I shot with a Minolta film camera in high school and college, and when it came time to purchase my first digital camera, I felt overwhelmed with the options (even 10 years ago)! I was frustrated with the variety, and just wanted SOMEONE to pick one for me! I’m going to help you narrow down the options a little bit today.

Here are a few questions that will be helpful when you are searching for the right camera for you, something that will take you beyond basic snapshots—tiptoeing into beautiful photography.

What does SLR mean?

Single Lens Reflex. It’s a type of camera. It has interchangeable lenses. It’s fast!  Some people will show me, or send me links of their cameras thinking they have an slr that they can shoot in full manual mode, but in fact, the lenses don’t change, so it is only partial manual. Generally the ISO and aperture can be changed, but not the shutter. The shutter comes in the SLR part.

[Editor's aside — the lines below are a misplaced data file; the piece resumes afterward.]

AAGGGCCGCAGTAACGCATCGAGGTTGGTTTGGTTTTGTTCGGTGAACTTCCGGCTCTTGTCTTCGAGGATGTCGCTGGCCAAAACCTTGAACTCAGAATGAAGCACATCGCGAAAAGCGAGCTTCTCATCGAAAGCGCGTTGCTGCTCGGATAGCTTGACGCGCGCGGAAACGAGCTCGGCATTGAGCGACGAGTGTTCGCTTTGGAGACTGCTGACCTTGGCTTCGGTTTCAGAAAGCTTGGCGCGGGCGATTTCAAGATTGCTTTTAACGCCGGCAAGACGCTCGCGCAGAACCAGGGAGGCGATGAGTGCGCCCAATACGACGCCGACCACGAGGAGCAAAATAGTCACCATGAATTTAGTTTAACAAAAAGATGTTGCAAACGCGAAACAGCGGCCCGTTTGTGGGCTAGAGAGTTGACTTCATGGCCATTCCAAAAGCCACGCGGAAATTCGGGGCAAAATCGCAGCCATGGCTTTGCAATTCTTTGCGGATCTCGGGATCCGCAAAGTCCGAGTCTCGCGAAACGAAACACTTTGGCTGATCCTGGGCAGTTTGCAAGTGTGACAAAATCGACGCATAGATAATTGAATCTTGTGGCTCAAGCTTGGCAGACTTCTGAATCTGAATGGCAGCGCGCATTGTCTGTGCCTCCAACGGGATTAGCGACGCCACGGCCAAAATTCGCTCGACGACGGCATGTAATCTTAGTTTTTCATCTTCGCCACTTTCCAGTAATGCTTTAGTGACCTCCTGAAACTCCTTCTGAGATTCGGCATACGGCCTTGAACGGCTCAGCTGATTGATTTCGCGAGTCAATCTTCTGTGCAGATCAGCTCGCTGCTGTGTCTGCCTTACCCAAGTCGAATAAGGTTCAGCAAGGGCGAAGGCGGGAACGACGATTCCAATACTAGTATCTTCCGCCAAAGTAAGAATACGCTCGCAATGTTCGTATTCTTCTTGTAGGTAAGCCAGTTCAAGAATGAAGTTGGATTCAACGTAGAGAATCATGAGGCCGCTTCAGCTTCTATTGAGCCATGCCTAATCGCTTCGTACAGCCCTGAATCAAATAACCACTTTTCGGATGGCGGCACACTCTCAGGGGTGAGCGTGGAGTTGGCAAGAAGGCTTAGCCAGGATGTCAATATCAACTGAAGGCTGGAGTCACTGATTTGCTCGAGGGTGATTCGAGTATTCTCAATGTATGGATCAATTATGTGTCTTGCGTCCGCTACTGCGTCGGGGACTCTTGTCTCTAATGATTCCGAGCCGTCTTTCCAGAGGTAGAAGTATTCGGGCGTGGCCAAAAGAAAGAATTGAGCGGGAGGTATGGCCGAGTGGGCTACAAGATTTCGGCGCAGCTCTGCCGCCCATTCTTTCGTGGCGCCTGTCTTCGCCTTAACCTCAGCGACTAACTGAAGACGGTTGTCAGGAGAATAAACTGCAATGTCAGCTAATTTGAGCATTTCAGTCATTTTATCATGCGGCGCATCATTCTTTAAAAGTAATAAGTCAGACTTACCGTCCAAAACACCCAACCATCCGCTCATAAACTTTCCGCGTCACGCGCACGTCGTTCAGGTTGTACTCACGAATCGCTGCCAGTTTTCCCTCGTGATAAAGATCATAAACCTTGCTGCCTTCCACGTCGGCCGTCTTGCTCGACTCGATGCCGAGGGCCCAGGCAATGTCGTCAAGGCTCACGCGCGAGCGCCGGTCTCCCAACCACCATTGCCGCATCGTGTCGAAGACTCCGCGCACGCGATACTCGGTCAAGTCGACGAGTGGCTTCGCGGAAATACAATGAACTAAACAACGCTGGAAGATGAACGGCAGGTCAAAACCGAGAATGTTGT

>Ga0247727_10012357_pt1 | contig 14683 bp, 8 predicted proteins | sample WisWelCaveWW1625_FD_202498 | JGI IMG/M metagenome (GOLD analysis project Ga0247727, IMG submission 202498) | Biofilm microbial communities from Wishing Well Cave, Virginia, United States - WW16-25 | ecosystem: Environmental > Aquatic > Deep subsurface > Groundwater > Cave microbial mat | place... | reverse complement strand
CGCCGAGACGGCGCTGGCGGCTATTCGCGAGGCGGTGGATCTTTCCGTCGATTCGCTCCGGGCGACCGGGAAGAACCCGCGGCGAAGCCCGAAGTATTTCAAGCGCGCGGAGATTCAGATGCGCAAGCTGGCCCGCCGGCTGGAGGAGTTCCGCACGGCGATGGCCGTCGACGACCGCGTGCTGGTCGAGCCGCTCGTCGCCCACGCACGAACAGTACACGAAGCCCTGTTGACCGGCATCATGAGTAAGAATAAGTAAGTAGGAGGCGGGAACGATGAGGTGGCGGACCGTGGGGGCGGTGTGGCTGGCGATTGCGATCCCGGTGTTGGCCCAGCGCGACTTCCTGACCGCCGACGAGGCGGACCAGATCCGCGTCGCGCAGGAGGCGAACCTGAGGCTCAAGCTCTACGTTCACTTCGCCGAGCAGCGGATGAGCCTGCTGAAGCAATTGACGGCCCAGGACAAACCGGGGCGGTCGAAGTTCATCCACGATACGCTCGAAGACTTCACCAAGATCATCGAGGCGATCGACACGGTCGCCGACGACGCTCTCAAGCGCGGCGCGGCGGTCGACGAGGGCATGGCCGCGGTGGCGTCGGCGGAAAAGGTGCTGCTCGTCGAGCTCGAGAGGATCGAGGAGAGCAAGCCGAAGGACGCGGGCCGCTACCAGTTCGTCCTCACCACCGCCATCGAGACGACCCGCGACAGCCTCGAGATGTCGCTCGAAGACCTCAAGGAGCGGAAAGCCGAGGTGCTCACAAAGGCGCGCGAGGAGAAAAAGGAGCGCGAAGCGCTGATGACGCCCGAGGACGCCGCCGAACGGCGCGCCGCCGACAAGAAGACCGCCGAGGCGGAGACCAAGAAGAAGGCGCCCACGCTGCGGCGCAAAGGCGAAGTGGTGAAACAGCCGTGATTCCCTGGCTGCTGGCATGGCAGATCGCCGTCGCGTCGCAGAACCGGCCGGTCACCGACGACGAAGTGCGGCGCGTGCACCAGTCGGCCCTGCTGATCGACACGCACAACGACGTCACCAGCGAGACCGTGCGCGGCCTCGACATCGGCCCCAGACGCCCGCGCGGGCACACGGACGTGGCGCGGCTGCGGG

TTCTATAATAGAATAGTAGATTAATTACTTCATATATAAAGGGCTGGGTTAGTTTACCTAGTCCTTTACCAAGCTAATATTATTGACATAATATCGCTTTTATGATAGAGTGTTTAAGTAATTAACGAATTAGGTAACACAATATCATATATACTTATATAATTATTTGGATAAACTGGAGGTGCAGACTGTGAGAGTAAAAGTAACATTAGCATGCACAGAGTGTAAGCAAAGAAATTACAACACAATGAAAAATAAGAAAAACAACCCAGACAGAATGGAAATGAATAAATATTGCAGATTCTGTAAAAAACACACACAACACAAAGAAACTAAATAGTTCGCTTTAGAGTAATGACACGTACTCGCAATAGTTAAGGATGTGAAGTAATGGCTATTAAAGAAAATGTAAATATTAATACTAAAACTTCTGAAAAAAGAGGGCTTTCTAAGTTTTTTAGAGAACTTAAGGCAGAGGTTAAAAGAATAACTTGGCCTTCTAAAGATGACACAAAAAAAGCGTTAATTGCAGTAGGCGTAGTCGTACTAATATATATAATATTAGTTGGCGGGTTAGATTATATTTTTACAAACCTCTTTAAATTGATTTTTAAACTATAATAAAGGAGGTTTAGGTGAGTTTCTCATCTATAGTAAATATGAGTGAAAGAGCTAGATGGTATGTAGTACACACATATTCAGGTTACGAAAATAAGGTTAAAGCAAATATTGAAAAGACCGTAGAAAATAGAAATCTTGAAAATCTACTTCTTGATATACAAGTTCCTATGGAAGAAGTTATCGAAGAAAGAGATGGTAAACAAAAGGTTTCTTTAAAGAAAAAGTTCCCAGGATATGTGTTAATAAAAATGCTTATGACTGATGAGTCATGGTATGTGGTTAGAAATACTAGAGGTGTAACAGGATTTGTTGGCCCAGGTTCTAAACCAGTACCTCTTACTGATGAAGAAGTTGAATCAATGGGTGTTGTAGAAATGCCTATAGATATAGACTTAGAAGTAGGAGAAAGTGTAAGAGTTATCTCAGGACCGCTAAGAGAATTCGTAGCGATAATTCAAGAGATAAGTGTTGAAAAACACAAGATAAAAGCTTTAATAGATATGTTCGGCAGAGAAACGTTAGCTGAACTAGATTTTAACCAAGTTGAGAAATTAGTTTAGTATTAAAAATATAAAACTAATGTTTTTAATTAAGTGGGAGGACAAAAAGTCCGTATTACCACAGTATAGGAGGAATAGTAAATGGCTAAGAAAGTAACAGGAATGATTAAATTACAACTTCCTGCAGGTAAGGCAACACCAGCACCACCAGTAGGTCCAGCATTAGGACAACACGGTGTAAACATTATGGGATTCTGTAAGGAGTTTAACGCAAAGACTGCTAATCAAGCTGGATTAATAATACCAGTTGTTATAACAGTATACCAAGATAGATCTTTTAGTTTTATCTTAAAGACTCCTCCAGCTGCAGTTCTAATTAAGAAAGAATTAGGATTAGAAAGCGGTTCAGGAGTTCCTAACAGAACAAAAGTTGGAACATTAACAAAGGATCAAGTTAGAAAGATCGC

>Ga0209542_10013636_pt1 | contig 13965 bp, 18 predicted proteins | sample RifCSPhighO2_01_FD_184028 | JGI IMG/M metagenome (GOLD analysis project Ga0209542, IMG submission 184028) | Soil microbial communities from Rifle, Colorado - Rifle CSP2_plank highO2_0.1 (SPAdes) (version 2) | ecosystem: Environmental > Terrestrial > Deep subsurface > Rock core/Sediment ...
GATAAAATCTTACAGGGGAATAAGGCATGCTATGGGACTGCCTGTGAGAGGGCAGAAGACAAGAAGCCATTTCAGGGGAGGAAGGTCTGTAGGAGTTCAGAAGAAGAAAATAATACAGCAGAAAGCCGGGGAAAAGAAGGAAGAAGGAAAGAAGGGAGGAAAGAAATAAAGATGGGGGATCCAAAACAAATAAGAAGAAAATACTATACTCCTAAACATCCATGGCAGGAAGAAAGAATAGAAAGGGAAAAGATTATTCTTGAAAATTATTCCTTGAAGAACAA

Nikon or Canon?

Just pick one! Maybe your Auntie Josephine has a Canon so you go with that brand. Or you see Ashton Kutcher shoots with Nikon, so that must be the best. Or you’ve heard that Kristen Duke has had a Canon for 10 years, so it must be pretty FAB, go for it! Honestly, I almost switched to Nikon once because I liked the sound of the shutter–it’s different! Get a feel for both in your hands and just pick one.

Buy Just the Body or with Kit Lens?

Oh boy, this is a tough one for me. I’ll give you my input, then do what you want–it’s what you’ll end up doing anyway. I can relate to my medical husband when people come to him with an ailment, ask him what to do, he gives sound advice, but then they do what they want anyway which is against his advice.